By the age of nine, Bill Maynard was earning more than his father performing in clubs and on the variety circuit. Before he was 30, he was the country’s highest-paid stand-up comedian, but came close to bankruptcy when he decided to become a serious actor.
Having started out as a child performer singing in working men’s clubs, he went on to find fame on television in a career that saw him continuing to act into his 80s.
Born in Heath End, Surrey, he followed his idol George Formby into showbusiness and by 1953 was resident comic at London’s Windmill Theatre and had made his television debut in Henry Hall’s Face the Music.
While a Butlin’s Redcoat in Skegness, he met Terry Scott, with whom he paired to considerable success on television in Great Scott, It’s Maynard (1955-56) before striking out on his own in Mostly Maynard in 1957. The same year, he finished fourth in A Song for Europe, the competition to find Britain’s Eurovision Song Contest entry.
Guest appearances aside, he all but abandoned television to focus on theatre, moving between regional reps and the West End. He formed a close partnership with Nottingham Playhouse, where he was seen as Grumio (The Taming of the Shrew, 1962), Bottom (A Midsummer Night’s Dream, 1967) and in two David Brett plays: The Mayor of Zalamea (alongside a young Ian McKellen) in 1964, and Saturday Night and Sunday Morning, directed by Frank Dunlop, which transferred to London’s Prince of Wales Theatre in 1966.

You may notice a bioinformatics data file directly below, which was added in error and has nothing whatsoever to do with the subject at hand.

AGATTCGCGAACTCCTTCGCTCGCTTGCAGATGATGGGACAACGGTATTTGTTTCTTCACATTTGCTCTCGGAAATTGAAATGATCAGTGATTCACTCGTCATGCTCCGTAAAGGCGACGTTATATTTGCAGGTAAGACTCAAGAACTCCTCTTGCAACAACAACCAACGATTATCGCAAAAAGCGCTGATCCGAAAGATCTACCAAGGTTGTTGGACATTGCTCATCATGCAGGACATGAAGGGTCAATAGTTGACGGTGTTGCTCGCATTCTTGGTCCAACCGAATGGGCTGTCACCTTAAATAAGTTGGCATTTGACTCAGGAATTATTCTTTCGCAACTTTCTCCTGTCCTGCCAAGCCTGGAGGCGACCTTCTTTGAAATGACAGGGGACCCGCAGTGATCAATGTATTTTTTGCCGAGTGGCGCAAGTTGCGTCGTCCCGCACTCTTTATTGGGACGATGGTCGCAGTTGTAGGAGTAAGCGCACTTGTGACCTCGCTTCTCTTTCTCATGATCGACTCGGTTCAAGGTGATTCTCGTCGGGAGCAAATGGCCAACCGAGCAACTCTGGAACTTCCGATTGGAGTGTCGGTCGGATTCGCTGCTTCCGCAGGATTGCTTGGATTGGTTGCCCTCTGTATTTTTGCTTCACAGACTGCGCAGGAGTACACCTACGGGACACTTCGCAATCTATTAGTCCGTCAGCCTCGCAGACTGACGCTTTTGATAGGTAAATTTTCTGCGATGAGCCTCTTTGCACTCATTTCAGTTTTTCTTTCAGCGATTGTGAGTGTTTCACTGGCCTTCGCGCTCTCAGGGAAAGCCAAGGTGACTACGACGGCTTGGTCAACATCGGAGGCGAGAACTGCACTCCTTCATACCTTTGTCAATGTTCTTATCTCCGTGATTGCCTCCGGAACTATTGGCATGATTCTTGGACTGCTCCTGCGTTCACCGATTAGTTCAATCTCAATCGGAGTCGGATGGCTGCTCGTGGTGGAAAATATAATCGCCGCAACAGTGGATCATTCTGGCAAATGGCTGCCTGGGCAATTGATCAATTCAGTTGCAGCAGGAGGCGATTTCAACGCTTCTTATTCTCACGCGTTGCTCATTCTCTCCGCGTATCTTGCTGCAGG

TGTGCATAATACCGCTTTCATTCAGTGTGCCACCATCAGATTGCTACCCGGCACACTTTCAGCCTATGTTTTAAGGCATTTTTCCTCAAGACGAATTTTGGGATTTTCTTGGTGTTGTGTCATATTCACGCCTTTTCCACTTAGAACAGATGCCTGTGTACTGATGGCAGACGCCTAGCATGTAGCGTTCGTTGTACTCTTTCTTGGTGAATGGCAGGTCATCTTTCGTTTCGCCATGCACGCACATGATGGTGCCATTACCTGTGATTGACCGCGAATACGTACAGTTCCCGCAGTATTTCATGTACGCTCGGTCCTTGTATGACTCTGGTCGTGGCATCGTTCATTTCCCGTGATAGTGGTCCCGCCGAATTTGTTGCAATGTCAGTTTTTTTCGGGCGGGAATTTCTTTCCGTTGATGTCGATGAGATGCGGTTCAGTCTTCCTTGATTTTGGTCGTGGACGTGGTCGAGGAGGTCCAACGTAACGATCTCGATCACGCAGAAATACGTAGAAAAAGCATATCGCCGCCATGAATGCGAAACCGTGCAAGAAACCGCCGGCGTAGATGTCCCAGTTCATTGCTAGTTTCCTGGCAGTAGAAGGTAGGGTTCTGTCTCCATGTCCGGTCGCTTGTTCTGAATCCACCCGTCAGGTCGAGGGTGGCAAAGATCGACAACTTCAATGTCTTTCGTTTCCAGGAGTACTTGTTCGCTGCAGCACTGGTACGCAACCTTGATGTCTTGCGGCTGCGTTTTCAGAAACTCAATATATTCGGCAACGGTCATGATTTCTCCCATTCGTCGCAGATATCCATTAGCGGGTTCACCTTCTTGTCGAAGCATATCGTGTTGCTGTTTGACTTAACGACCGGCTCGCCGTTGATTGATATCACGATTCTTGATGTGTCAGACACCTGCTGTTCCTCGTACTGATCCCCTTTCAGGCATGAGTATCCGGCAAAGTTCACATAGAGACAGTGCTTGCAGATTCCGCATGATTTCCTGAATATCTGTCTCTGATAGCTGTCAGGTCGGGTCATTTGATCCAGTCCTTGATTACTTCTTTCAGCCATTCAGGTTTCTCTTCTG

His portrayal of Charles Dickens in Michael Darlow’s one-man show, A Face for All Occasions, in 1970 was described by The Stage as “a tour de force” and he was seen at London’s Royal Court Theatre in John Antrobus’ Crete and Sergeant Pepper in 1972.
The 1980s were marked by variety on stage for Maynard. Notable performances included the booze-laden Frosch in Opera North’s 1983 revival of Die Fledermaus, Peter Terson’s Strippers (Phoenix Theatre, London, 1985), JB Priestley’s When We Are Married (Whitehall Theatre, London, 1986), Daddy Warbucks in Annie (Richmond Theatre, 1986), God in the Dartford Mystery Plays (1988) and the irascible title role in Harold Brighouse’s Hobson’s Choice at Perth (1988) and Blackpool (1989).
He made his Chichester Festival Theatre debut in 1990 as Falstaff in The Merry Wives of Windsor and a decade later directed Aladdin in Southport.
On television, he was memorable in Dennis Potter’s Paper Roses (1971) but will be best remembered as the titular accident-prone savant in Alan Plater’s Oh No, It’s Selwyn Froggitt (1974-77) and its sequel, Selwyn (1978), Graham White’s The Gaffer (1981-83) and as the roguish comic relief Claude Greengrass in period-police drama Heartbeat (1992-2000). He reprised the role in the spin-off hospital drama The Royal in 2003.
In 1984, he came fourth in the Chesterfield by-election when he stood as an independent Labour candidate against the party’s official nominee, Tony Benn.
He retired from acting after a series of strokes to present a weekly programme on BBC Radio Leicester from 2003-08.
He published two autobiographies: The Yo-Yo Man (1975) and Stand Up… And Be Counted (1997).
Bill Maynard was born Walter Frederick George Williams on October 8, 1928, and died on March 30, aged 89.